The New 'Healthy' Label The FDA Is Considering For Packaged Foods

In the food world, adjectives matter. Even though a captivating food photo can cause a rumbling in the stomach, it cannot convey the taste from that first bite. Using descriptions, however, like fork-tender, extreme spice, or even zesty fresh can offer a glimpse into a dish's flavor. As the FDA looks to clearly define the word "healthy," and add a label stating so on the front of some packaged foods, this begs the question, what does healthy food really mean?

Published in a 2016 FDA guidance document, the organization looked to clarify how and why the term "healthy" could be used when labeling types of food. Although not legally binding, the Nutritional Labeling facts and descriptors are used by consumers to help them make food decisions. Whether a shopper is looking for a low sodium or low sugar option or prefers non-GMO foods, labels are vital to helping people make an informed choice. 

Still, words matter. Words like "healthy," "better for you," and "balanced" convey a sentiment. Even the term "diet," as in diet soda, has faded from the shelves as consumers want positive connotations when it comes to food choices. If the term "healthy" is part of the packaging, how can one powerful word be used to describe a plethora of food options?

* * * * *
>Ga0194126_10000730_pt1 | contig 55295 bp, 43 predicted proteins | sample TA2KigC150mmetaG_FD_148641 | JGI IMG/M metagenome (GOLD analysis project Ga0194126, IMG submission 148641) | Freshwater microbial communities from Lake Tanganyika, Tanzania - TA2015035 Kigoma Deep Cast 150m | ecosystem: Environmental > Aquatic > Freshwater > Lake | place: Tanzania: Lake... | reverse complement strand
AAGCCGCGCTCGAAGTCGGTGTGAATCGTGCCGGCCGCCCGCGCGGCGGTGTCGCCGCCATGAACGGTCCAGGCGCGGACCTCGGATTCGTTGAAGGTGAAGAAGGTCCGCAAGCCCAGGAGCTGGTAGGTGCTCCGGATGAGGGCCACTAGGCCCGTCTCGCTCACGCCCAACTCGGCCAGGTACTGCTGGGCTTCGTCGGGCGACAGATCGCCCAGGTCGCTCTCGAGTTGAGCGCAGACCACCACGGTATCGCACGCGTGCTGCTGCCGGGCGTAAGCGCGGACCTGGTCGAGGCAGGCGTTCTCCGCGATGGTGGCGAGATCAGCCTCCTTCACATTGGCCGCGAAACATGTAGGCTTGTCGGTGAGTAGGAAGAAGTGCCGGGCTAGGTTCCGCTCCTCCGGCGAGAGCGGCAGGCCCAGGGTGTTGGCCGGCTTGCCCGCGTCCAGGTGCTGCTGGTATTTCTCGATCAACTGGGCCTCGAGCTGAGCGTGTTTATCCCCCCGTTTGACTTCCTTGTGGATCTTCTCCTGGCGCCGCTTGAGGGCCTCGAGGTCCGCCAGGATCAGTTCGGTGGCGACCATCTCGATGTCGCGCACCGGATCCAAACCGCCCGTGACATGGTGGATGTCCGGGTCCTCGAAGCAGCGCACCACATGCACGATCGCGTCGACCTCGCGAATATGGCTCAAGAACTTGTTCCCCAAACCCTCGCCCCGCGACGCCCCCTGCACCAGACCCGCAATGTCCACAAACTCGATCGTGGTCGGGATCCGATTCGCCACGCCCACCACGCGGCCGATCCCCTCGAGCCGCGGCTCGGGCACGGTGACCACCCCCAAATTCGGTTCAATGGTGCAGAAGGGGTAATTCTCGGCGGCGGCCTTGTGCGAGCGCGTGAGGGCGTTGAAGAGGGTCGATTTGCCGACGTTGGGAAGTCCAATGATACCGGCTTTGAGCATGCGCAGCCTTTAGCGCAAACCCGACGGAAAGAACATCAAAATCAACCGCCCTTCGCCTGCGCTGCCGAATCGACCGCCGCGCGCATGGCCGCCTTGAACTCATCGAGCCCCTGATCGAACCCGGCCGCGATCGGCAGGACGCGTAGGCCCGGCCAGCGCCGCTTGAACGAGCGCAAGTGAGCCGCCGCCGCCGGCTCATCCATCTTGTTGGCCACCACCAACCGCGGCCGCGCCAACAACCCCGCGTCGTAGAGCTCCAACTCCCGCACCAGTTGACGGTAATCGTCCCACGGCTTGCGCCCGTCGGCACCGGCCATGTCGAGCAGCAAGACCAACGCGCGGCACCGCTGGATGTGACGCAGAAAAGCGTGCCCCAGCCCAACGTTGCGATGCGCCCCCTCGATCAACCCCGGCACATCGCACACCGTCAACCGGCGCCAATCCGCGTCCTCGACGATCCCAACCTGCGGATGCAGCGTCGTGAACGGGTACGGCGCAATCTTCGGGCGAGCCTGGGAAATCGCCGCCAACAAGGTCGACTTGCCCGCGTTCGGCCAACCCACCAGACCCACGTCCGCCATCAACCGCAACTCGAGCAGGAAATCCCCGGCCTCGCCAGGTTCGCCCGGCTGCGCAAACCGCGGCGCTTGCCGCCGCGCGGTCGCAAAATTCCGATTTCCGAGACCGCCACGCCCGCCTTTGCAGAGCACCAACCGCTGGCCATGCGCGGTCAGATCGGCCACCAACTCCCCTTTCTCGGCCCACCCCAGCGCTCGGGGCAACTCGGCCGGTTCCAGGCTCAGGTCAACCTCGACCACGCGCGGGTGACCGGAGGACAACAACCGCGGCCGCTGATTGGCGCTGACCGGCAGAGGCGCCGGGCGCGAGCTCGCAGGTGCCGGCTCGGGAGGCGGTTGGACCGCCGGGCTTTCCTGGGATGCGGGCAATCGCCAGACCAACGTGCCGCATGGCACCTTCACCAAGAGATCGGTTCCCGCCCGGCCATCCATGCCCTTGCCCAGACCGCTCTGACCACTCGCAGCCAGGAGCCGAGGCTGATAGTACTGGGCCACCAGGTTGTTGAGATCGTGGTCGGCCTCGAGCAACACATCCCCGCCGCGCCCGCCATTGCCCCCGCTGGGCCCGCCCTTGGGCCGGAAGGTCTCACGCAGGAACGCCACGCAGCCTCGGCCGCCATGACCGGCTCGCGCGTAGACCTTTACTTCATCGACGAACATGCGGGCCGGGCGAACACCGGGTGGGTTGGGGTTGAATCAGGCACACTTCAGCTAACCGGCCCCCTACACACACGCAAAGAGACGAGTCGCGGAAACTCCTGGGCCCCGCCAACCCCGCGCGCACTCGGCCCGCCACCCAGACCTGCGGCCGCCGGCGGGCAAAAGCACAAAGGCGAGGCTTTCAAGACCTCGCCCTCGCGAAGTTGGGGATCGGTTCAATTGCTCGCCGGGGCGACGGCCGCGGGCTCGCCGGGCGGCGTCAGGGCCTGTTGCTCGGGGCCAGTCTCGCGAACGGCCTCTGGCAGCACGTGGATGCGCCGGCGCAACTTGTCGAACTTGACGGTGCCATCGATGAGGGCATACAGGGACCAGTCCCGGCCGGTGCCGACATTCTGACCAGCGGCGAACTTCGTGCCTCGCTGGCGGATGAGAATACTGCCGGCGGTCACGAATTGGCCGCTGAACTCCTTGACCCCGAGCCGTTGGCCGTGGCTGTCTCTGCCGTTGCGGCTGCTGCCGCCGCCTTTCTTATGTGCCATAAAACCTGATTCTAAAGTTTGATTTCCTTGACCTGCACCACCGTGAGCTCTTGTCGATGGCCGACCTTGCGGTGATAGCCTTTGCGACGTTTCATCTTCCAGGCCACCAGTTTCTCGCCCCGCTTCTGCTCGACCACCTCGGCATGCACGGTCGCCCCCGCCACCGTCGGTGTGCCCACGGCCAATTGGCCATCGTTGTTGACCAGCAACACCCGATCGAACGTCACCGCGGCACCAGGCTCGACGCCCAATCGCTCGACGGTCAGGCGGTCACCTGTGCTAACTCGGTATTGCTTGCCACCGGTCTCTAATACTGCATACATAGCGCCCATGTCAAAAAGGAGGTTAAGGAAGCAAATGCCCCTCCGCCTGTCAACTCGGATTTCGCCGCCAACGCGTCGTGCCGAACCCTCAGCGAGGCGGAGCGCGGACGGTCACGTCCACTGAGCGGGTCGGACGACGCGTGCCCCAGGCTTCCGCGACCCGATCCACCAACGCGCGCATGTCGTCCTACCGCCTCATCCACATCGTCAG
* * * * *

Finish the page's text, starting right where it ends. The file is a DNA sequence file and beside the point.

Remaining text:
How can the label 'healthy' be used without an actual meaning?

Walking down a grocery store aisle or scanning that food app isn't about just blindly picking an item to put in the cart. Terms like, "new and improved" or "gluten-free" have specific meanings in the food world. According to Food Dive, the FDA is looking at employing a new way of defining "healthy" as a package labeling system using two large consumer studies. While the research will look at consumers' understanding of the label, it's short of actually defining what the term really means. If there is no true definition, how can a "healthy' label be meaningful?

Few people would argue against easy-to-understand packaging. But, Food Dive previously reported that consumers find it difficult to determine what terms like "healthy" really mean. Even though descriptions like "healthy dessert" might be an oxymoron, there has been a move towards conscious eating and it's more than just knowing the calorie count of that favorite fast food meal

People want to be informed. While years ago some people might have thought that low-fat dessert meant an extra serving, that concept has shifted. Although healthy can mean some vigor of body, mind, and spirit, making that sentiment easily understood will take more than an eye-catching logo that encourages consumers to pluck it off the shelf.